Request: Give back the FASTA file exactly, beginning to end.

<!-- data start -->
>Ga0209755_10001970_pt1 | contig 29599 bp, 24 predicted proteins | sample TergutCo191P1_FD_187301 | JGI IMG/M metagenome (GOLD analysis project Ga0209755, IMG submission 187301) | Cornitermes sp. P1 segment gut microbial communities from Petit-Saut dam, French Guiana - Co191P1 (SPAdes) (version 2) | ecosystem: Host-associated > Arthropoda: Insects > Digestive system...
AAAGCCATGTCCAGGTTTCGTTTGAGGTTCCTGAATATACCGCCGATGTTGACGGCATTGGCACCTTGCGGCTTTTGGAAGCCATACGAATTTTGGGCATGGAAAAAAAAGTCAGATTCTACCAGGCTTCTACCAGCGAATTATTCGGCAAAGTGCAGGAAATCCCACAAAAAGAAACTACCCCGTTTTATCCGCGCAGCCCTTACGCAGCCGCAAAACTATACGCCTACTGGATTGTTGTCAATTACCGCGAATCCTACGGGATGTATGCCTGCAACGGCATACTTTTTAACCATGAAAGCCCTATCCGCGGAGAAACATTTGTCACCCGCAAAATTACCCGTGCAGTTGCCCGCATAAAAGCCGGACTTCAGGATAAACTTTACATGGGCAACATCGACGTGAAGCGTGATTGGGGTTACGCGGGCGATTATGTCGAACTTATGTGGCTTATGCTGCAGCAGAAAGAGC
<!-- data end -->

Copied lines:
>Ga0209755_10001970_pt1 | contig 29599 bp, 24 predicted proteins | sample TergutCo191P1_FD_187301 | JGI IMG/M metagenome (GOLD analysis project Ga0209755, IMG submission 187301) | Cornitermes sp. P1 segment gut microbial communities from Petit-Saut dam, French Guiana - Co191P1 (SPAdes) (version 2) | ecosystem: Host-associated > Arthropoda: Insects > Digestive system...
AAAGCCATGTCCAGGTTTCGTTTGAGGTTCCTGAATATACCGCCGATGTTGACGGCATTGGCACCTTGCGGCTTTTGGAAGCCATACGAATTTTGGGCATGGAAAAAAAAGTCAGATTCTACCAGGCTTCTACCAGCGAATTATTCGGCAAAGTGCAGGAAATCCCACAAAAAGAAACTACCCCGTTTTATCCGCGCAGCCCTTACGCAGCCGCAAAACTATACGCCTACTGGATTGTTGTCAATTACCGCGAATCCTACGGGATGTATGCCTGCAACGGCATACTTTTTAACCATGAAAGCCCTATCCGCGGAGAAACATTTGTCACCCGCAAAATTACCCGTGCAGTTGCCCGCATAAAAGCCGGACTTCAGGATAAACTTTACATGGGCAACATCGACGTGAAGCGTGATTGGGGTTACGCGGGCGATTATGTCGAACTTATGTGGCTTATGCTGCAGCAGAAAGAGC